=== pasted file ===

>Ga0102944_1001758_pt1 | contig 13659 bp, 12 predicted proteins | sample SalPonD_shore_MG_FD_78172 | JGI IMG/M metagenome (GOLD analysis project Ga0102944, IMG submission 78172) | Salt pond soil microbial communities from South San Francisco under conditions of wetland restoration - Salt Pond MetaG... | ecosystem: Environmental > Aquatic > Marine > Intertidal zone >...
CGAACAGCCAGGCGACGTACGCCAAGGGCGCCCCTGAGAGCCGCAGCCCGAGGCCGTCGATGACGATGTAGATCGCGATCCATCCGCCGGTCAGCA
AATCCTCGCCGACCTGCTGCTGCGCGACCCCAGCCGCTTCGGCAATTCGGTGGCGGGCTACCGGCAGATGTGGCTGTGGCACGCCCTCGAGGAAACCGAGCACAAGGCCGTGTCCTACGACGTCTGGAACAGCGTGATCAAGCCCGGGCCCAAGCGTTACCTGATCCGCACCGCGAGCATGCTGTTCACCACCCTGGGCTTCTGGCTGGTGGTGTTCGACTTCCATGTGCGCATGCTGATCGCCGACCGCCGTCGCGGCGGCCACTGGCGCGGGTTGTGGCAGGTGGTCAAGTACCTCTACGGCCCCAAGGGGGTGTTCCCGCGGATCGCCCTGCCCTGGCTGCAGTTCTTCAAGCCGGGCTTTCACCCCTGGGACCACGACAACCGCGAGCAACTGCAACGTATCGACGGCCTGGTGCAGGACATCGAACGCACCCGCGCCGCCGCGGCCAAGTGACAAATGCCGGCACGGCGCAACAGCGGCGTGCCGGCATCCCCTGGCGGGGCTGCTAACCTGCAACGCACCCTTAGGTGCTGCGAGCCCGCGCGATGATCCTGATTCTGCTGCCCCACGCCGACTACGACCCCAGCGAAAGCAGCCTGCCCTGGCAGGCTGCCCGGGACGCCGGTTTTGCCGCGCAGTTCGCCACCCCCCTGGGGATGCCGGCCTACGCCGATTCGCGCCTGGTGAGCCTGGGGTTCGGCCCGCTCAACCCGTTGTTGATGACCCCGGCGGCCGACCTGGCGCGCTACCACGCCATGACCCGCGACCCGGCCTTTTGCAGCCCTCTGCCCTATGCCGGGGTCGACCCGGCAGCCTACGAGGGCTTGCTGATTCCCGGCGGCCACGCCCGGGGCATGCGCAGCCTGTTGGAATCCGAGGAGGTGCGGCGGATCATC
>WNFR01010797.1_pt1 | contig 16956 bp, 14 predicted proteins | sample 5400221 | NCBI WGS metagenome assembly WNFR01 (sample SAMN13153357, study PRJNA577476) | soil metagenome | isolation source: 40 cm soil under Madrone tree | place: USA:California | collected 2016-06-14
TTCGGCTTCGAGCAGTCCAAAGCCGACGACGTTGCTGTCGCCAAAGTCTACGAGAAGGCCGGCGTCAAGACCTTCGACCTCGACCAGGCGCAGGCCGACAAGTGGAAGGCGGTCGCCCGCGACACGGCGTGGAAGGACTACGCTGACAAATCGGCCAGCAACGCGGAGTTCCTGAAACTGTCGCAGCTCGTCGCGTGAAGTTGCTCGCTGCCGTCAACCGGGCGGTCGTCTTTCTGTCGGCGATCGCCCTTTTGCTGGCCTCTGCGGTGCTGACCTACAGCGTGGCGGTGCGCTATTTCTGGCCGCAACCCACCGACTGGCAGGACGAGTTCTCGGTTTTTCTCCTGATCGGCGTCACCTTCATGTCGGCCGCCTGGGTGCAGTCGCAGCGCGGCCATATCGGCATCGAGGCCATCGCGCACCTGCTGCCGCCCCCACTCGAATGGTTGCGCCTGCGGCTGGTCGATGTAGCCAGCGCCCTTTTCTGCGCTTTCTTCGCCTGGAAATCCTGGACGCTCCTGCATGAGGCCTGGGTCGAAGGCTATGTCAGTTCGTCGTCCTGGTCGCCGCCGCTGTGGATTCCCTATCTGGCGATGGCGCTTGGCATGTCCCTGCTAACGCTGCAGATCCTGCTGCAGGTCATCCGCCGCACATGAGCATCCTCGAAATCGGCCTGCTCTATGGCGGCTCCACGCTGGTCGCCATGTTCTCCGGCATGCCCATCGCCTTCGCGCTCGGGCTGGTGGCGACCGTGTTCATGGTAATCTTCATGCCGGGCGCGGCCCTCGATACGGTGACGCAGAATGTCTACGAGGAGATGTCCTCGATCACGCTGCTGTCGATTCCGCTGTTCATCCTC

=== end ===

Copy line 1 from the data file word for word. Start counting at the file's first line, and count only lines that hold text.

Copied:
>Ga0102944_1001758_pt1 | contig 13659 bp, 12 predicted proteins | sample SalPonD_shore_MG_FD_78172 | JGI IMG/M metagenome (GOLD analysis project Ga0102944, IMG submission 78172) | Salt pond soil microbial communities from South San Francisco under conditions of wetland restoration - Salt Pond MetaG... | ecosystem: Environmental > Aquatic > Marine > Intertidal zone >...